From Fedora Project Wiki
(Apple TouchPad)
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* [ #239713] bootstrap ghc on ppc64
* [ #239713] bootstrap ghc on ppc64
* [ #453311] pulseaudio does not start
* [ #453311] pulseaudio does not start
* [ #457165] Kernel and following are not bootable
Someone who interested should also watch [ #179260]  
Someone who interested should also watch [ #179260]  

Revision as of 19:46, 30 July 2008

PowerPC/POWER/Cell Special Interest Group


Applications/Libraries of Interest


Fedora on Apple PPC hardware

iBook G4 Hardware info

iBook G4/1.33GHz 12-Inch (Mid-2005)

  • 1.33 GHz PowerPC 7447a (G4) processor with 64k L1 cache
  • 512k "on chip" level 2 cache.
  • 512 MB of onboard RAM (PC2700 DDR SDRAM).
  • 40 GB (4200 RPM) Ultra ATA/100 hard drive.
  • Slot-loading DVD-ROM/CD-RW "Combo" drive.
  • 4X AGP ATI Mobility Radeon 9550 graphics with 32 MB of DDR SDRAM.
  • A standard AirPort Extreme (802.11g) - Broadcom BCM4318 chipset.
  • Bluetooth 2.0+EDR.
  • 56k v.92 standard modem
  • 50 W/Hr LiIon battery (Stated 6 hour lifetime)
  • 12.1" TFT XGA active matrix display (1024x768 native resolution).
  • "Sudden Motion Sensor" technology that stops the hard drive heads from moving if the notebook is dropped.
  • "Scrolling Trackpad" that allows one to scroll or pan by touching the trackpad with two fingers instead of one.

Dual booting with OS X

  • Install OS X first:
  1. Boot from your OS X install CD but before the installation starts, load the disk utility from the top menu.
  2. Here you can partion your drive. Partition the drive in two, one as MAC filesystem (for OS X) and one as free space, leave the MBR as the default MAC option.
  3. Once OS X is installed grab any updates and set the date/time.
  4. You are now ready to go ahead with installing Fedora
Setting the date and time in OS X will mean the date is right in Fedora from the point of install.

Installing Fedora

  • Turn on your Apple, insert the Fedora install media and boot from the CD/DVD by holding down the 'c' key as soon as you hear the Apple chime.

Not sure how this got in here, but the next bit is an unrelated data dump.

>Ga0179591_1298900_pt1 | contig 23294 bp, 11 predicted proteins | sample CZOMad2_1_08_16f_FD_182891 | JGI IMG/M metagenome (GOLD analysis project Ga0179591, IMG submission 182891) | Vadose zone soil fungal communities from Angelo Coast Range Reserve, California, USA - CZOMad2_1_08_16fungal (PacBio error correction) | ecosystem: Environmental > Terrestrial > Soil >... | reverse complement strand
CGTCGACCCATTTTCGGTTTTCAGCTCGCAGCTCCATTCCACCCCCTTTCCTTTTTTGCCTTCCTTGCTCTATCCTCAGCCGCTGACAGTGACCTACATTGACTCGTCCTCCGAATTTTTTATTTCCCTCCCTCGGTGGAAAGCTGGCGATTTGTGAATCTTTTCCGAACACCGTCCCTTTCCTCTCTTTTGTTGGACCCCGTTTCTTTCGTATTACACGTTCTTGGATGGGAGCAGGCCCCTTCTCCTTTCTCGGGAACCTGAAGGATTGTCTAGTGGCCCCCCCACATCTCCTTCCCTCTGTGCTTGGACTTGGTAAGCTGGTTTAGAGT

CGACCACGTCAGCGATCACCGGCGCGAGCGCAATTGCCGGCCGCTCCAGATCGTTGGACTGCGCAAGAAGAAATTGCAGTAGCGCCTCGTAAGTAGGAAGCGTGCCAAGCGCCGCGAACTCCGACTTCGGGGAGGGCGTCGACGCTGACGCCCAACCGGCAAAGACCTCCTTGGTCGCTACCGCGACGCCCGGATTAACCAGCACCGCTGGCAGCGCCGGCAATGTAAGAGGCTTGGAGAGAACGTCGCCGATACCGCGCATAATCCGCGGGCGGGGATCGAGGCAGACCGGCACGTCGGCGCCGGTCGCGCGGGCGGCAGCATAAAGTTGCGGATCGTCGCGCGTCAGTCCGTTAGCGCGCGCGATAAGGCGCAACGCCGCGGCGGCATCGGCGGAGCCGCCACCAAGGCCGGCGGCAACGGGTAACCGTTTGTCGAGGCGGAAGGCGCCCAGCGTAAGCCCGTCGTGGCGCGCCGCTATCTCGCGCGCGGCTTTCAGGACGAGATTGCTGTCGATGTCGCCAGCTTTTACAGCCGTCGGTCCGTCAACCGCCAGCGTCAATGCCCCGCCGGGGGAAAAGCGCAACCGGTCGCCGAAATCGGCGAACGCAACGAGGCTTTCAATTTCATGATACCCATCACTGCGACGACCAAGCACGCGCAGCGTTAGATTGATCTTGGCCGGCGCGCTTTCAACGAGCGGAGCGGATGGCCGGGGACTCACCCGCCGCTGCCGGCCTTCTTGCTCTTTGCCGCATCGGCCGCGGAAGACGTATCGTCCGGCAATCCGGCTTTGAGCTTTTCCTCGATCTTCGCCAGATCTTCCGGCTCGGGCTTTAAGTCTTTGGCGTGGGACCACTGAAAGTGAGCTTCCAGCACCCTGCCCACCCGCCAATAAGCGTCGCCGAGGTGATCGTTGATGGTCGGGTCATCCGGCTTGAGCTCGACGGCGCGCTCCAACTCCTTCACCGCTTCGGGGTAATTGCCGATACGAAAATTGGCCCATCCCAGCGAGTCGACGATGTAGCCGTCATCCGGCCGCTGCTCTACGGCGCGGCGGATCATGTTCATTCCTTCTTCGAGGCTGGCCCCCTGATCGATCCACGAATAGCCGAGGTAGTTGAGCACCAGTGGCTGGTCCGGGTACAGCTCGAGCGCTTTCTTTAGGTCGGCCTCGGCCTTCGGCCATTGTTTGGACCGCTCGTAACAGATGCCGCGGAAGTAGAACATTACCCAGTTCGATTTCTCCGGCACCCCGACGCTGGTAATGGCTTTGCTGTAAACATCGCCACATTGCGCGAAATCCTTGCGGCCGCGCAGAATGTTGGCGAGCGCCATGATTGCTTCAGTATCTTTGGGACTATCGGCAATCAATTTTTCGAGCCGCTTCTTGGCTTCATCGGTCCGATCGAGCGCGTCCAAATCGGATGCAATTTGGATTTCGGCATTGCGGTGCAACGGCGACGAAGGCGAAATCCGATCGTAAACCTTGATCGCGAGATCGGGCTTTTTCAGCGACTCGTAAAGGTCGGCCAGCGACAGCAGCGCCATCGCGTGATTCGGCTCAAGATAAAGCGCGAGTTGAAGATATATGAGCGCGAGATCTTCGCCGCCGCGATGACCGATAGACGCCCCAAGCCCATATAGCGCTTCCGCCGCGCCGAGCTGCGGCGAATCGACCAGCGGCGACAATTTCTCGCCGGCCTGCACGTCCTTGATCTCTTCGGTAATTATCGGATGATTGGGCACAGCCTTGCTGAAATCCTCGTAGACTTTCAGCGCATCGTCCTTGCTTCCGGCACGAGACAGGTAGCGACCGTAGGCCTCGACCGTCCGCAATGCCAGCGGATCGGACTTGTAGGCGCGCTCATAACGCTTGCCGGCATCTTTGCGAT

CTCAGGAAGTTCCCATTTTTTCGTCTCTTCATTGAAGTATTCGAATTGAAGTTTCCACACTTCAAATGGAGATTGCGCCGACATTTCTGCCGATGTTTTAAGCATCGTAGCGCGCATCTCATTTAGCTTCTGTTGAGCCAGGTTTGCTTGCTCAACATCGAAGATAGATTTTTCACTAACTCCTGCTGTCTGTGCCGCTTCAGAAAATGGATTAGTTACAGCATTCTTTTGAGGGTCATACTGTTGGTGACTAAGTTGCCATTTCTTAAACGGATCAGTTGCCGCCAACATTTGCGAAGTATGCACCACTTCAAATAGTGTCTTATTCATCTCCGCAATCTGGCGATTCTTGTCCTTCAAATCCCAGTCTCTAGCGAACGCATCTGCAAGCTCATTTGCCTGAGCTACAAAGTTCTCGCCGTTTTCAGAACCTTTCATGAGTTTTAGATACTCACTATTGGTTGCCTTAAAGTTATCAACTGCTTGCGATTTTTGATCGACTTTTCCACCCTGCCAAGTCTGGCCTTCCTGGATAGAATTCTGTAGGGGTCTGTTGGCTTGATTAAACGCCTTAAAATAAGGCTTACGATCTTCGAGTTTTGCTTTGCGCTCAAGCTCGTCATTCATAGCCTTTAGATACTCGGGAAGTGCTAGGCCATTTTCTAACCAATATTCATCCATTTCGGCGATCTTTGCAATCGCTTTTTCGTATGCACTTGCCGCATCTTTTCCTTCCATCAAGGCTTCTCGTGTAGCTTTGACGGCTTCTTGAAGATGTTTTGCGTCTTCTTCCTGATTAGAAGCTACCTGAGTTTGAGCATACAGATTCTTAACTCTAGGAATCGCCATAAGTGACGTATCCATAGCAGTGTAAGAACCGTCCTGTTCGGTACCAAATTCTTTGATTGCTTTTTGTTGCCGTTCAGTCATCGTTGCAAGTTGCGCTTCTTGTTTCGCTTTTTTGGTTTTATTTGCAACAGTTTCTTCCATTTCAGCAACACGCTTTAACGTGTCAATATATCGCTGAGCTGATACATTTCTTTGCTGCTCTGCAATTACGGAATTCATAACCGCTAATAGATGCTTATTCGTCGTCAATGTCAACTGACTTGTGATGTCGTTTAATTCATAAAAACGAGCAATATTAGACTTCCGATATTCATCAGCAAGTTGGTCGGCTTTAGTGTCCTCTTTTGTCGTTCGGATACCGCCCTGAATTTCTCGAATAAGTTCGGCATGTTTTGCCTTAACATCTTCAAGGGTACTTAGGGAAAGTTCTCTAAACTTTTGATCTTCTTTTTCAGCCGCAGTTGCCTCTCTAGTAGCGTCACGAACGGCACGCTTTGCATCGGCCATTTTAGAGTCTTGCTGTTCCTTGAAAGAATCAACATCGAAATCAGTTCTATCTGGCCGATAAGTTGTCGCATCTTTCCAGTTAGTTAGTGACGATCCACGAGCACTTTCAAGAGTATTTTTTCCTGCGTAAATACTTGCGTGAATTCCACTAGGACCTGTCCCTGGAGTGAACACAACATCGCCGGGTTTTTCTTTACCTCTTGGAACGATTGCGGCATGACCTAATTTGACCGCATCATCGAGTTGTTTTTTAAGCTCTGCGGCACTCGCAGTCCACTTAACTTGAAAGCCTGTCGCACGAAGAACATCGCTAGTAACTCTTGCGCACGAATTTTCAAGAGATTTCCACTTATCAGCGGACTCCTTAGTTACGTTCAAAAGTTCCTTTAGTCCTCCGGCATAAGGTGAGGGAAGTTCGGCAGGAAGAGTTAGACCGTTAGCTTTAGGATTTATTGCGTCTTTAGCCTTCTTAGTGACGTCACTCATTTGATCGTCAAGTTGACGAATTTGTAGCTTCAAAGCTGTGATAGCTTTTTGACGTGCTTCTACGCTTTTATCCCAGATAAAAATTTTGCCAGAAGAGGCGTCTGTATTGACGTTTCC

There seems to be a bug in the Fedora 9 installer. Caps lock may be on when the light is not. Check at the screen where you can enter your host name.
  1. If you are dual booting, when you get to the partitioning page, select the option which will set up the free space on your hard drive for Fedora, leaving your MAC partition alone.

Wireless networking

To get a list of current hardware, in which you should be able to spot your wireless card and see what chipset it uses, open up a terminal and as 'root' type:

# lspci
Broadcom BC43xx chipset

This chipset uses the 'b43' drivers contained in the kernel. For a comprehensive list of supported chipset versions and more info, check the link at the bottom of the page to Although the 'b43' driver is open source, a proprietary piece of firmware is required in order get this wireless chipset to function.

To find out what version you have use a terminal to enter this command as 'root':

# lspci | grep Broadcom\ Corporation

The b43 driver with the proprietary firmware currently supports these versions:

  • bcm4303 (802.11b-only chips)
  • bcm4306
  • bcm4309 (only the 2.4GHz part)
  • bcm4311 rev 1 / bcm4312
  • bcm4311 rev 2 / bcm4312 (needs patches for 2.6.24)
  • bcm4318
This guide assumes you are using kernel version 2.6.25 or newer (Fedora 9 and above).
  • Getting a wireless card running the Broadcom chipset working with Fedora

The first thing to do is to make sure you have the 'b43-fwcutter' tool installed and grab the firmware.